Learn about the legendary history of Mycenae
Mycenae is one the most important archeological sites in Greece. Located about 120 kilometers southwest of Athens and listed among UNESCO’s world heritage sites, visitors can admire the imposing ruins of the two greatest cities of the Mycenaean civilization, which dominated the eastern Mediterranean world from the 15th to the 12th century B.C. and played a vital role in the development of classical Greek culture. It is also known as the Kingdom of the mythical Agamemnon, the leader of the Greek Army in the Trojan War. According to Homer, Agamemnon was given his king’s sceptre and right to rule Mycenae and all the Achaean Greeks by Zeus himself. The site of Mycenae gained renown after the excavations that took place in the mid-1870s and brought to light objects whose opulence and antiquity seemed to correspond to Homer’s description of Agamemnon’s palace.
The main gateway to the citadel of Mycenae is the most iconic symbol of this archaeological site. The Lion Gate was built in 1250 BC and measures 3 meters wide by 3 meters high. The main entrance is crowned by two large lions that also measure approximately 3 meters each. The lions in the inscription are believed to have had heads of metal but these were plundered a long time ago. Further, the lions are depicted as resting their feet on an altar and they flank the sides of a pillar, which was probably a symbol of power.
The Treasury of Atreus, also known as the Tomb of Agamemnon, lies in a walking distance from the ancient site and is one of the most famous buildings of Mycenae. It is believed that it contained golden and other valuable offerings inside, but it was looted centuries ago. There has been ongoing historical debate about who is actually buried here, and the various theories have impacted the names for this historical site. For sure it must have been a Mycenean King with his weapons and enough food and drink for his journey through the Underworld since Myceneans buried their Kings in tombs.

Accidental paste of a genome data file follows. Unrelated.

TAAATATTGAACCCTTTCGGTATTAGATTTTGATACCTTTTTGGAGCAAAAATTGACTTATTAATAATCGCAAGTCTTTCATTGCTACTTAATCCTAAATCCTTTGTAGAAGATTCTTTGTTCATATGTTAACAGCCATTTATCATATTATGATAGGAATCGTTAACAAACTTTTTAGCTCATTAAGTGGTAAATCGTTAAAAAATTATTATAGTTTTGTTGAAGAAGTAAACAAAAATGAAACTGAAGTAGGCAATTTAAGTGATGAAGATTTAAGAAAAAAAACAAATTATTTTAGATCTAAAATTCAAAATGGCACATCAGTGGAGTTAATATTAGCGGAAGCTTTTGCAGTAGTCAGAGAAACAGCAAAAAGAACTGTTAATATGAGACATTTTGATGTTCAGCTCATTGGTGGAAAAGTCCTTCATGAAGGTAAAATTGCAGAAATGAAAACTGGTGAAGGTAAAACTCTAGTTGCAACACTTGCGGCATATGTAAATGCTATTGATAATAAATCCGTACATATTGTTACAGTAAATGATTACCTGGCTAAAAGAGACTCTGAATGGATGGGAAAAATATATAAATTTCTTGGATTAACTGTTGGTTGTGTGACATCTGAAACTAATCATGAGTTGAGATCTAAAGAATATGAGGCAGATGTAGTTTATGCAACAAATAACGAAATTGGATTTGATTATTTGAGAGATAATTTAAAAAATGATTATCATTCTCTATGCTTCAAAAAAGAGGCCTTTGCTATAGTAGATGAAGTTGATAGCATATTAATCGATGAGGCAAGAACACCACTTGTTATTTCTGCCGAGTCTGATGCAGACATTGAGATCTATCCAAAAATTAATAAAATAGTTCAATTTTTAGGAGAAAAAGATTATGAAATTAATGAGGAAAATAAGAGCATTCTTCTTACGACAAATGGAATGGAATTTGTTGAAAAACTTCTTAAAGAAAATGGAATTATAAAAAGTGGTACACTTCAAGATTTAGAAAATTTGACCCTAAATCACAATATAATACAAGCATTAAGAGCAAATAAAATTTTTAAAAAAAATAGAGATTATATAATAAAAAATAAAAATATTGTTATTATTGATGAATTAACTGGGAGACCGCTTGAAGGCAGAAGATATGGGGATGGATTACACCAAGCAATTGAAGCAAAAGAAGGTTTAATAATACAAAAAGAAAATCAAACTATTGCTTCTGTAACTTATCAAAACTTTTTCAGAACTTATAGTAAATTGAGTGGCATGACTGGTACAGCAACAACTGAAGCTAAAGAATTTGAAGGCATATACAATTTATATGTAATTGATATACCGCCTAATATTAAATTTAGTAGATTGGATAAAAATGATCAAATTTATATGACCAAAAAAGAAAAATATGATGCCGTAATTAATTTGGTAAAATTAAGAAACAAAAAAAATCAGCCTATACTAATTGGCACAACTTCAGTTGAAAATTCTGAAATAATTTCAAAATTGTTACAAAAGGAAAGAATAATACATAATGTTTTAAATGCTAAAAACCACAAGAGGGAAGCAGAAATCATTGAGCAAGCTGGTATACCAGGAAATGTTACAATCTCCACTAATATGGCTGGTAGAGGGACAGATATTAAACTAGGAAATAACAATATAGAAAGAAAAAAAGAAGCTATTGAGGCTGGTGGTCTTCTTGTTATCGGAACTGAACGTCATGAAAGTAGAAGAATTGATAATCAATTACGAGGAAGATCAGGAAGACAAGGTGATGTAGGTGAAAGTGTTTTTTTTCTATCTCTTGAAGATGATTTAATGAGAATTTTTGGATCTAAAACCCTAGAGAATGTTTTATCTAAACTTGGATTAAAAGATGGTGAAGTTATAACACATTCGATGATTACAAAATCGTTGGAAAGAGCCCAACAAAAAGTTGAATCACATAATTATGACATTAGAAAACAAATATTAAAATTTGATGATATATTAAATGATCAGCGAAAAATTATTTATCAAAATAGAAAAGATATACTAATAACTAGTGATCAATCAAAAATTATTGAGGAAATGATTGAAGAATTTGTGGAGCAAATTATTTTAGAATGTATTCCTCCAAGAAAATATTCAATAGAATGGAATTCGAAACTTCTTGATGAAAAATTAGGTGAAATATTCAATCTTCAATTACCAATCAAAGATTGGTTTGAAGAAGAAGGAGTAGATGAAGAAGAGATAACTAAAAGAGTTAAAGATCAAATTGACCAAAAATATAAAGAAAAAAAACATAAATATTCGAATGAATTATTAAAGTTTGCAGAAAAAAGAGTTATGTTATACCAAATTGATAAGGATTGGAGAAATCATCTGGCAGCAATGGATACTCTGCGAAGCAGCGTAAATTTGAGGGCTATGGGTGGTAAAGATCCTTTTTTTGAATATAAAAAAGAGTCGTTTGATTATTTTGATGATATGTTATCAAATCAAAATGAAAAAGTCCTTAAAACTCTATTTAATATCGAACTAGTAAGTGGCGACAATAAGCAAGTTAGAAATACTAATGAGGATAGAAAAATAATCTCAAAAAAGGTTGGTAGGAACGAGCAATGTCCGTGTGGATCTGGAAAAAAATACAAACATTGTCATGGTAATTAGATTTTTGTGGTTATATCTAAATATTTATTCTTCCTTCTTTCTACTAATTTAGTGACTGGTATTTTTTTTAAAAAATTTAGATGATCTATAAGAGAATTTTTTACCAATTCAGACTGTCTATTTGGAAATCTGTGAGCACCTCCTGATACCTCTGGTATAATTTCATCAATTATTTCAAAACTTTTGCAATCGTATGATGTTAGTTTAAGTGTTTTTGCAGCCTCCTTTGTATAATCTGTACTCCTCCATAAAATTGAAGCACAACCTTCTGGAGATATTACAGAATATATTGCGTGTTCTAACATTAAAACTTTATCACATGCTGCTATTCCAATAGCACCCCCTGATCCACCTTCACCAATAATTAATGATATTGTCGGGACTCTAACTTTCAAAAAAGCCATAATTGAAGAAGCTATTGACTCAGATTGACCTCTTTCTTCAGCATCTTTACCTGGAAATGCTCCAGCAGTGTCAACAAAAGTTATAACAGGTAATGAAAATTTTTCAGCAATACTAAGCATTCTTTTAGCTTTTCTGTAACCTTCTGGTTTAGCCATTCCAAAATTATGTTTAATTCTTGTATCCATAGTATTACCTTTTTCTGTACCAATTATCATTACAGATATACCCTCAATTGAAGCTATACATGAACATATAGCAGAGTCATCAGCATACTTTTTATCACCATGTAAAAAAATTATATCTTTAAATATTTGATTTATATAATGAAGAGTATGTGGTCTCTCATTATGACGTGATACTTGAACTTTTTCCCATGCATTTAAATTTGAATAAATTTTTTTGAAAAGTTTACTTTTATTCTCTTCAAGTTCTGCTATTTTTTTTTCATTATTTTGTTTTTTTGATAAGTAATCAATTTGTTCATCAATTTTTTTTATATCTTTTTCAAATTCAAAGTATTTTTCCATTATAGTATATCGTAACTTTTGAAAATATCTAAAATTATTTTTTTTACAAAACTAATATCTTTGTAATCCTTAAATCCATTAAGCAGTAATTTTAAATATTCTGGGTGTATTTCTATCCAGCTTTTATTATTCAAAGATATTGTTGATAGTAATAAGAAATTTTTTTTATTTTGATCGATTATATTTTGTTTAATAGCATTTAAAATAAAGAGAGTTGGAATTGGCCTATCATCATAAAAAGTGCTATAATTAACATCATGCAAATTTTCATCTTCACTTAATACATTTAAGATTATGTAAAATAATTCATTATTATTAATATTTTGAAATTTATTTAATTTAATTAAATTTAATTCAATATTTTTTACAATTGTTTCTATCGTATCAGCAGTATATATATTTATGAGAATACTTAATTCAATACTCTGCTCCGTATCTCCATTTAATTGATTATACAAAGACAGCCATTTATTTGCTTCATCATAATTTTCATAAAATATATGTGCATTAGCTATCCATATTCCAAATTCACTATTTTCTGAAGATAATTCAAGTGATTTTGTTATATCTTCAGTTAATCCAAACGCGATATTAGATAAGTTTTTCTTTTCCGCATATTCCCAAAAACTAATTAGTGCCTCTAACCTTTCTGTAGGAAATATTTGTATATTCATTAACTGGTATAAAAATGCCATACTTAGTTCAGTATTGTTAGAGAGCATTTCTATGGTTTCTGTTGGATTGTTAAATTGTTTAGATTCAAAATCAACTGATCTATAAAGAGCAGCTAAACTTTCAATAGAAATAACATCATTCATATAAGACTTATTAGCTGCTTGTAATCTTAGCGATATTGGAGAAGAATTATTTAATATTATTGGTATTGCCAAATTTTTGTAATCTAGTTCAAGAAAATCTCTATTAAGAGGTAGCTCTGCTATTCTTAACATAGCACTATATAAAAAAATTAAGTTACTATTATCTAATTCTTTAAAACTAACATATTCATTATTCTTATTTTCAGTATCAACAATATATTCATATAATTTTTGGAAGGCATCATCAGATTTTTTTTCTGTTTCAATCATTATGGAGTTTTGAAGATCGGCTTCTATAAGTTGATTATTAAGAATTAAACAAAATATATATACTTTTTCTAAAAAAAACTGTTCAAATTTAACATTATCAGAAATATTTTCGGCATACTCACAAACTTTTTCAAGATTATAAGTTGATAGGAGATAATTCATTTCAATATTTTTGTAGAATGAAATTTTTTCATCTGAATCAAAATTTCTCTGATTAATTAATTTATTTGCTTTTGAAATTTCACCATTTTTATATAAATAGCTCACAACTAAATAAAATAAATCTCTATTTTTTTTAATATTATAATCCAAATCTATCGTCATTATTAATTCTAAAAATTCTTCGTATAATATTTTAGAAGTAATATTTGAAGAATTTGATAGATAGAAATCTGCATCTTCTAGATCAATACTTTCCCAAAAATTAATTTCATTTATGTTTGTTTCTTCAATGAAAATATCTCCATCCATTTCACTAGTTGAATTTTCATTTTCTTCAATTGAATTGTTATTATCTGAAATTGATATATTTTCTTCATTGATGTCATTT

The vaulted tomb of Clytemnestra in Mycenae dates to about 1,200 B.C. Although it is not certain if this is the true tomb of Clytemnestra, it is believed so because of the gold jewelry that was found inside and that must belong to a queen. She was the wife of Agamemnon who sacrificed their daughter Ifigenia so that the Greek ships could sail to Troy. When he came back from the War, Clytemnestra took revenge and killed her husband. This caused the rage of her son, Orestes, who in turn killed his mother to revenge for his father’s death.
The Archeological Museum is built next to the citadel at Mycenae. While the most important Mycenaean artifacts are exhibited at the National Archaeological Museum of Athens, a variety of other objects unearthed in the vicinity are exhibited in its three halls.
ifly’s Travel Tip:
Depending on which of our helicopters is chartered, Mycenae is a 25 to 35 minutes flight from Athens. From Amanzoe the duration is less, between 15 to 20 minutes. With one of our VIP limousines, the distance from Athens is about two hours.
Enjoy a comfortable and safe flight to Mycenae.
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